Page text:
Pass time

Pass time

I have seen my city pass
time inside a glass

Droplets drip down a bowl.

The smoke at my window.

Birds and leaves find holes
in the sky. Children are yearlings
and fowls.

And that hole in the pavement,
dropper done and needle thin.

I have seen my city pass
inside a glass.

-Jeremy Nathan Marks

Watching television in Washington

Watching television in Washington

Your perfect hair
unblemished pedigree
fit into flawless LED.

Old things are out of synch
with the spec and pic.

Everyone knows what is in
your contract.

You take me to school.
You remake the hoods.
You demolish remote words.

You come into my house.
Drink the wine
and sniff my dinner away.

Lesson from life: connect.
Line onto the new:
be a spear chucker, lapidary

Who owns
remakes a walk
foregoes talk

With a Black Rhino horn

Across perfect breasts.
Signs are
everywhere.

Your face
the room with
no more walls.

Give me the dialogue.

-Jeremy Nathan Marks

Brown leather

Brown leather

The television was on
and the lamp was off in the living room.
A cloud of smoke hung in the air
and Lucky could hear the clink of bottles
on the table.

Half full. Half empty.

In a couple of days Phil would be back to work:
he’d taken a week’s vacation coinciding
with Christmas but would go back
just before New Year’s.
One of his oddities, that;
avoiding the get drunk holiday at the head of the year
to work the night shift.

It was a point of pride,
Lucky thought. Phil would hold his backwoods
snail white church work ethic
against all of them as soon as they began
to buck about his late nights, his whip sharp belt, his temper.
And his odor.

All my life I’ve been working like a-
Shit, like a fuckin’ ni**er he’d slur at his son
just before trying to land
a drunken right slightly below the temple.
But Lucky had become too fast for old fat Phil and he knew
how his father hated that. Sometimes when Phil
got sloppy and mad and smelled
like a back alley Lucky would cut loose and taunt him until
the old man went to bed on the downstairs couch.

What frightened Lucky wasn’t the old man’s
temper. Not any more.
It was the ease with which he figured he could lick
him. On more than one occasion
he’d dreamed that he’d actually killed him for laying a hand
on his mother. Or his sister.
Once he had a dream so realistic he woke up convinced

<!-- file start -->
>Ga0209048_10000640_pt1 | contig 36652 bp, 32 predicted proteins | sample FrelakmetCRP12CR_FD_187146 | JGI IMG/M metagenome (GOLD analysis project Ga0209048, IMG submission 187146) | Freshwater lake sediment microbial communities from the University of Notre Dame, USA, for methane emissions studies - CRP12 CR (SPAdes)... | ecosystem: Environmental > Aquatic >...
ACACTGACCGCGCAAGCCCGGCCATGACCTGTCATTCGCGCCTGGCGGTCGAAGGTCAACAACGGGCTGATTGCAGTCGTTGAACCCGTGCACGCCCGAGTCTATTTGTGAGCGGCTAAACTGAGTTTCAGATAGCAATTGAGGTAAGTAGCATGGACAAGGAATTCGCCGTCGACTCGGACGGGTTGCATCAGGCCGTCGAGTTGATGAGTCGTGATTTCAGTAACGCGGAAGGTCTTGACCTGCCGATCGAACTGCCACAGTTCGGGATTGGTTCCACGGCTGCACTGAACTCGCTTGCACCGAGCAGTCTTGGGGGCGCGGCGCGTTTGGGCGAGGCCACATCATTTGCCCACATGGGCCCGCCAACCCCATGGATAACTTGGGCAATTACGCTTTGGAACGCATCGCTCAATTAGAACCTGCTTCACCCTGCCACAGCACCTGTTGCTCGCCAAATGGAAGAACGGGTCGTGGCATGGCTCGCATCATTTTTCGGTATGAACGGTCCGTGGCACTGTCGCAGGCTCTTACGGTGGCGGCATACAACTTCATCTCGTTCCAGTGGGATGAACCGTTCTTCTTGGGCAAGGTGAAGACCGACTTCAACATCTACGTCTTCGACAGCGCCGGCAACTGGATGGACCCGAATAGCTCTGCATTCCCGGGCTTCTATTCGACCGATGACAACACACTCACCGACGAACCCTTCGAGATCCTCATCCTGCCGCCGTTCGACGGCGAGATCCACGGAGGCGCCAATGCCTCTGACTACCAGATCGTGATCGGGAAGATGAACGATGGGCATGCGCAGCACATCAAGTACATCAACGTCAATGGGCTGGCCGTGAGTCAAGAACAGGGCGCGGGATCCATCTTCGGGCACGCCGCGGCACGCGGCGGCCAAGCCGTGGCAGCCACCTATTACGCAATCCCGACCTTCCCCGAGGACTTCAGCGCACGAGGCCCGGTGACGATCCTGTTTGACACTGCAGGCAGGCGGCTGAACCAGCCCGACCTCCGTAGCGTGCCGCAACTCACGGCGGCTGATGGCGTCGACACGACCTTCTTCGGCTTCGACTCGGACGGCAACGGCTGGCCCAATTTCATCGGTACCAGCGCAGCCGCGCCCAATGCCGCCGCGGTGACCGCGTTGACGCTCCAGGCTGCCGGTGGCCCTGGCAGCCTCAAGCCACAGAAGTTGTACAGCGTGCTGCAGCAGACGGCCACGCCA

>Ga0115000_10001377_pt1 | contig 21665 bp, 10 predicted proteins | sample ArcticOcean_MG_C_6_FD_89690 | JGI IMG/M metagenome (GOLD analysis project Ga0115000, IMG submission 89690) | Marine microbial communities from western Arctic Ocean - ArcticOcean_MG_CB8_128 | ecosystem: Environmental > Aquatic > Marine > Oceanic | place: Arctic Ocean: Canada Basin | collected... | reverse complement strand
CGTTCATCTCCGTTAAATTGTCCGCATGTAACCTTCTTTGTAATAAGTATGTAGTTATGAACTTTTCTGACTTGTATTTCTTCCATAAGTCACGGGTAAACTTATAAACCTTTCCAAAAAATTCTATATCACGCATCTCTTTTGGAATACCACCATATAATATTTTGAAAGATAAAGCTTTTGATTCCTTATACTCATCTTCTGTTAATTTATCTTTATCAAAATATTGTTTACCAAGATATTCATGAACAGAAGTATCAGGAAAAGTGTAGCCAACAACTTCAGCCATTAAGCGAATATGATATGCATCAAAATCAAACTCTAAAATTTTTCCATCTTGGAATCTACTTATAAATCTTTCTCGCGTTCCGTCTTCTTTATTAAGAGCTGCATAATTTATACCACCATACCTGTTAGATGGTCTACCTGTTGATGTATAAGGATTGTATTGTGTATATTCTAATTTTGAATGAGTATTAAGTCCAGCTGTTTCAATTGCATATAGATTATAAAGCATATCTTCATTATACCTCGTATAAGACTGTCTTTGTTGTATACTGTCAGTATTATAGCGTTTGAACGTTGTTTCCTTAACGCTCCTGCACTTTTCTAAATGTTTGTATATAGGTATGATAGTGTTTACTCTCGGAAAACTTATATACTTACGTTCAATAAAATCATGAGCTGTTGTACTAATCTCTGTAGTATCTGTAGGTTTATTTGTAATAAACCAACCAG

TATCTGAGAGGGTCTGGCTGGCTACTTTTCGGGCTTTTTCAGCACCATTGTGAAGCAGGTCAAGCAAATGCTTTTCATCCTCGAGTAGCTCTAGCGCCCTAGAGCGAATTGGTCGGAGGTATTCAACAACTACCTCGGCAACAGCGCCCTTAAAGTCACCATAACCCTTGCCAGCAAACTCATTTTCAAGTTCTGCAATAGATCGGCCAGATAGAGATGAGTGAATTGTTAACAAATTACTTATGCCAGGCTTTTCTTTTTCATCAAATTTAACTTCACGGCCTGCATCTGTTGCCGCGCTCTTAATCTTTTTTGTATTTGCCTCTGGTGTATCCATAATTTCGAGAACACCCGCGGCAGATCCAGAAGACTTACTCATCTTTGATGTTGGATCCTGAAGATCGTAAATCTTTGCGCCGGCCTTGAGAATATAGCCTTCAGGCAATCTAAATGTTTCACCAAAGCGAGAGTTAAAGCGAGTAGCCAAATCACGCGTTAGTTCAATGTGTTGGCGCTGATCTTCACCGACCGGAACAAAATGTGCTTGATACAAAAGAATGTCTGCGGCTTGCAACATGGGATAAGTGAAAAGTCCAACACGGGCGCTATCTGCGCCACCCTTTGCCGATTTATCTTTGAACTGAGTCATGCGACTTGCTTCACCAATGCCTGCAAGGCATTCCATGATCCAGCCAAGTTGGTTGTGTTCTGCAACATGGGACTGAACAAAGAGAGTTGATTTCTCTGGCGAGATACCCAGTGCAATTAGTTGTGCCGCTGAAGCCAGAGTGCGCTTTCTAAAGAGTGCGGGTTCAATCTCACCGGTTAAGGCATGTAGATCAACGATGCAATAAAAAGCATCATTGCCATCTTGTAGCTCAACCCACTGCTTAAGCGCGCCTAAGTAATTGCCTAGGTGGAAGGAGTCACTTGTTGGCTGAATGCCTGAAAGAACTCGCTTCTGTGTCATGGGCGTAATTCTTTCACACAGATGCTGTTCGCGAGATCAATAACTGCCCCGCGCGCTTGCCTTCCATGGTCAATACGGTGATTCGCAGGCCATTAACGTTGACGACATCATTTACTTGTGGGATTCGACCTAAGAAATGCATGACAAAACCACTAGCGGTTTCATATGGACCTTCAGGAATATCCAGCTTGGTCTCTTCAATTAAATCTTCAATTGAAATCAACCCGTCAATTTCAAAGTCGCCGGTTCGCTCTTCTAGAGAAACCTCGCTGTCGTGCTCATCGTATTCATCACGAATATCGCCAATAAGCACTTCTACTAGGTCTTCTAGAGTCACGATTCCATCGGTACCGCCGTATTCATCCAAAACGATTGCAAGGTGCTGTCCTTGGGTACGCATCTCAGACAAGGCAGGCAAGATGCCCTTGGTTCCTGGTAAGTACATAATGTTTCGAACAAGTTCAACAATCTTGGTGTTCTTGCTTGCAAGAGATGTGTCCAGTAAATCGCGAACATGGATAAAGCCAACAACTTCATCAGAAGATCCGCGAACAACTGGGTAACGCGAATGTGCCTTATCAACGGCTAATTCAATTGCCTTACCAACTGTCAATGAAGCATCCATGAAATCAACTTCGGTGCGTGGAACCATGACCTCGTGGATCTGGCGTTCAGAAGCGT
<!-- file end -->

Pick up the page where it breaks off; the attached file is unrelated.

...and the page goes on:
that he’d decapitated his father with an old hatchet
the family kept in the back shed.

Even though that tool was practically ancient now,
rusted over and dull from disuse
he knew where Phil kept the whetstone (the basement).
Knowing that little detail had made the dream far worse
because all of that was in there,
in that night parade as he’d once called it
to a friend on the basketball team.

And he’d done it,
he knew, because he could actually hear Emmie screaming.
Heard the familiar, sickening thud of fist
on cheek bone. The all-too-real
smell of it all: everything doused
in bourbon.

Tonight Phil said nothing. Lucky walked out
the door guiltlessly because
there was no one else at home.
He felt right in his freshly laundered linen shirt and fitted
blue jeans. The cold air caught the crispness
of his cologne and his hair was the way he wanted it,
almost longish and pushing the bounds of what his coach allowed.

Whiting’s Woods was living up to its name.
The spruce and cedar, jack pine and fir stand halfway
between his house and the party was already
lily white. He felt a pocket of warmth
there, those trees soaking in and swallowing the wind that cut
into his jaw.
He’d wanted to wear his brown suede coat
but knew the snow would wreck it.
Suede was for the south
so when would he ever get to wear it.

Turning up Laura’s drive he could see figures
behind the front window curtains.
The window and the night were white.
There was faint music coming from inside
but he wasn’t listening hard.
He took a deep breath and heard the trees
stirring. Watched his breath disappear like the occasional
cigarettes he bummed.

His hands were just starting to feel
a pinch of cold
so he rubbed his gloved hands.
Brown leather, not black.

-Jeremy Nathan Marks

Charger

Charger

Darnell had two cars: the one in the garage
and the one on the driveway.
The work car and the reward car;
the wheels of the adjunct faculty member